There was much hullabaloo in December when Instagram announced it had reached the milestone of 300 million monthly users, surpassing Twitter, and putting the latter under a bit of pressure in its earnings call a couple of weeks ago. But there has also been plenty of debate about whether these measures of the reach of major internet services are reliable, especially when comparing numbers from two different companies. Just what is a “monthly active user”, or MAU, anyway?
Defining MAU and DAU
Monthly Active Users is a pretty simple metric conceptually – it is the number of unique users who were “active” on a service within a given month. It doesn’t matter how many times each user used the service in the month; they’re only counted once (it’s a UU measure, after all). Daily Active Users is just the same measure, but over the period of a single day. So when Instagram says it had 300m active users in the Month of November, that means that 300m unique users did something in one of Instagram’s apps during the month.
Of course, for a signed-in service like Facebook, Twitter or Instagram, the total number of registered users will always be much higher than active users, since there will always be a significant subset of users who register for a service and then never use it (or have stopped using it). By some estimates, Twitter has almost 900 million registered users, almost four times the number of monthly active users. But registered users doesn’t tell you very much if you’re trying to run one of these services, at least not on its own – if it is massively out of whack with your active user counts, then it might indicate that your service isn’t very compelling or sticky.
Since journalists are also skeptical about registered user numbers, online services have taken to reporting MAU instead. These services have an incentive to report the biggest possible active user numbers, so tend to include almost any measurable interaction with their app or service in the definition of “active”. But from an analytical point of view, this isn’t the most helpful definition. Not every interaction with a website or app really represents “active” or “intentional” use. But how do you define “active” engagement with your app or service? That depends on what you’re trying to achieve with the metric. Let’s break it down.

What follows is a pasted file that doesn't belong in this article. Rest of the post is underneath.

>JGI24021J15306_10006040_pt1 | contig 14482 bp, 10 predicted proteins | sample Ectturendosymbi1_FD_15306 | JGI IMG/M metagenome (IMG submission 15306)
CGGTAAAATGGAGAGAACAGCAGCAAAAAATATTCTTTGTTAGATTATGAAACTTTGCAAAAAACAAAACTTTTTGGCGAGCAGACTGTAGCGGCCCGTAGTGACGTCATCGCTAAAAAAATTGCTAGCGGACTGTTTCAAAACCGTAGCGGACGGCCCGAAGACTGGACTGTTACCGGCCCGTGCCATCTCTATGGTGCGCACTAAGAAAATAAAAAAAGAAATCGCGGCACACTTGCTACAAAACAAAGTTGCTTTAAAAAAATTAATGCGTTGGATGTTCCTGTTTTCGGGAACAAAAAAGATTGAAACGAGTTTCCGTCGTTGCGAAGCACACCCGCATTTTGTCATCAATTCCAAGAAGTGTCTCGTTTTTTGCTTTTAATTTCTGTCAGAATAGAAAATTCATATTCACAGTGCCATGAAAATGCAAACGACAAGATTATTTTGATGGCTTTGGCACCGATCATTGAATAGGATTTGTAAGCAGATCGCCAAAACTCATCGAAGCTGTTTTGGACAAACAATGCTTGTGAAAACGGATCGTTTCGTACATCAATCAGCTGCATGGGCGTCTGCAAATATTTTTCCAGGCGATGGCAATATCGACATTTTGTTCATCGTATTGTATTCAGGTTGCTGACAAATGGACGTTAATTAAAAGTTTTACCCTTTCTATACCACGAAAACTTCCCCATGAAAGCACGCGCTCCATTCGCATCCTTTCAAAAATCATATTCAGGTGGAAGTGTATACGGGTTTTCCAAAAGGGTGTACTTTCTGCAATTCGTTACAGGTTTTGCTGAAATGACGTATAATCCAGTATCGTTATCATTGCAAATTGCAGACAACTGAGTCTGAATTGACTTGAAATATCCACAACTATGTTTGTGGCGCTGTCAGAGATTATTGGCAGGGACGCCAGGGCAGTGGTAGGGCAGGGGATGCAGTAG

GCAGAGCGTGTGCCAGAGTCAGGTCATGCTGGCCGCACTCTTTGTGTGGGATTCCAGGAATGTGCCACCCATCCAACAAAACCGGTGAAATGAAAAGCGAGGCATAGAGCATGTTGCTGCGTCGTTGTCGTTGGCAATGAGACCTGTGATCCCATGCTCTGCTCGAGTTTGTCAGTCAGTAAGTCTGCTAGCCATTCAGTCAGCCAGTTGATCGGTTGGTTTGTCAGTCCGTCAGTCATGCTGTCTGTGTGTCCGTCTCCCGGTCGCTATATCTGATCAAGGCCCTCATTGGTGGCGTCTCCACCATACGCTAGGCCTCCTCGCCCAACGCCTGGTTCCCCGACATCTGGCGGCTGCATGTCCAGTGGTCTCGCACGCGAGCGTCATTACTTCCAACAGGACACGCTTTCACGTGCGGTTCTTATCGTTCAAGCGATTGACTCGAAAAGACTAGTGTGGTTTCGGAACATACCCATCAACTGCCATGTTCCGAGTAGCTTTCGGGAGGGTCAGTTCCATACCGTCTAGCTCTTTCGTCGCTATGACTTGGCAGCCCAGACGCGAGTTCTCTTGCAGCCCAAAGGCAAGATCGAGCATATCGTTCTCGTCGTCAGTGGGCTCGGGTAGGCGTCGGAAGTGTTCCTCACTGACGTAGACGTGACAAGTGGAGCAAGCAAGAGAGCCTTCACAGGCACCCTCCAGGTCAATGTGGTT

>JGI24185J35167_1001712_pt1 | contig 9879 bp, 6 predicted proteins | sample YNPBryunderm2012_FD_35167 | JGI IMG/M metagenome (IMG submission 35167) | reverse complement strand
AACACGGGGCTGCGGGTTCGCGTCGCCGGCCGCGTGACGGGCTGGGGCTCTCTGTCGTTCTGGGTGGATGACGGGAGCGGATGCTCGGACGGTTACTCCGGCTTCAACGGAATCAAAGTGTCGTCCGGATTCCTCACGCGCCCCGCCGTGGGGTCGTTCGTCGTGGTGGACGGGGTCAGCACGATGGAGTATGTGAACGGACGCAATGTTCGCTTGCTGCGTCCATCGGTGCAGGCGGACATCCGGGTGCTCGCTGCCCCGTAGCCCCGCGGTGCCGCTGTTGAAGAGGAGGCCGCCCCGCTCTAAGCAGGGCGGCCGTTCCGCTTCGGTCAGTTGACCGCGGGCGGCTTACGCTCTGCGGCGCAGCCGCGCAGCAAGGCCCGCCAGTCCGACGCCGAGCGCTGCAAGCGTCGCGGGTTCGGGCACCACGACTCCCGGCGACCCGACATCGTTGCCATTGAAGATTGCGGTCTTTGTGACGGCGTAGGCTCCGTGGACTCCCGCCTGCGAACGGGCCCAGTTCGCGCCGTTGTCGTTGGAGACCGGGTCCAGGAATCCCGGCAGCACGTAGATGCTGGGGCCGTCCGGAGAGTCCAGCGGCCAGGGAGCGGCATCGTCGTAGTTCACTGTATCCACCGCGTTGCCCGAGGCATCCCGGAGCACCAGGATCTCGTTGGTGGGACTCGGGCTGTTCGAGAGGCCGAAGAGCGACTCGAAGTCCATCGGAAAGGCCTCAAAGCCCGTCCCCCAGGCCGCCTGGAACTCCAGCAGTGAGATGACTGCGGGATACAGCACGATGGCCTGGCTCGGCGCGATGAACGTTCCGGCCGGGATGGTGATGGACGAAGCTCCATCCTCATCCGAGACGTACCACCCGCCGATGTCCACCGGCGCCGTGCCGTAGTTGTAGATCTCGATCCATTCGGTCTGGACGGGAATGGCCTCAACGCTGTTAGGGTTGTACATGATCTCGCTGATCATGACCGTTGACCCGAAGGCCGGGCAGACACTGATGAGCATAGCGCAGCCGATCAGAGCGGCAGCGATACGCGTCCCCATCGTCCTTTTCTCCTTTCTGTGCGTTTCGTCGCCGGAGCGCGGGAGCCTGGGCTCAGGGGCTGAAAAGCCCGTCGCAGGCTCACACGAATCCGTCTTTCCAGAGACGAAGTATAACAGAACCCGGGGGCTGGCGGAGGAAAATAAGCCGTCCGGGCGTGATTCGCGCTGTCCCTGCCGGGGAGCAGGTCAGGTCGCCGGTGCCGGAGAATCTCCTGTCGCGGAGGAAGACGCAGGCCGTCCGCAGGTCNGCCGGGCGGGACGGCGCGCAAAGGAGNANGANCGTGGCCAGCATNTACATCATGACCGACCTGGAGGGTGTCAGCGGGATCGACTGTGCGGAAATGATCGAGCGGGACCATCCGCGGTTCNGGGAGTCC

MAU vs MEU
Let’s look at some of the things you can do with the Instagram app:
- Launch the app
- Browse your feed (just look at photos)
- Look at someone’s profile
- Follow someone
- Favorite a photo
- Comment on a photo
- Post a photo
- Post a video
I’ve tried to order this list from “least-engaged” behaviors at the top to “most-engaged” behaviors at the bottom. At one end of the spectrum, it’s almost impossible to use Instagram without browsing your feed (it’s the thing that comes up when you launch the app), so it’s hardly a reliable indication of true engagement (some fraction of that number will even be people who launched the app by mistake when they were stabbing at their phone trying to launch Candy Crush Saga from the icon next door). At the other end, users who are posting lots of photos and video are clearly much more engaged, and a count of these folks would be a reliable indication of the size of the engaged population.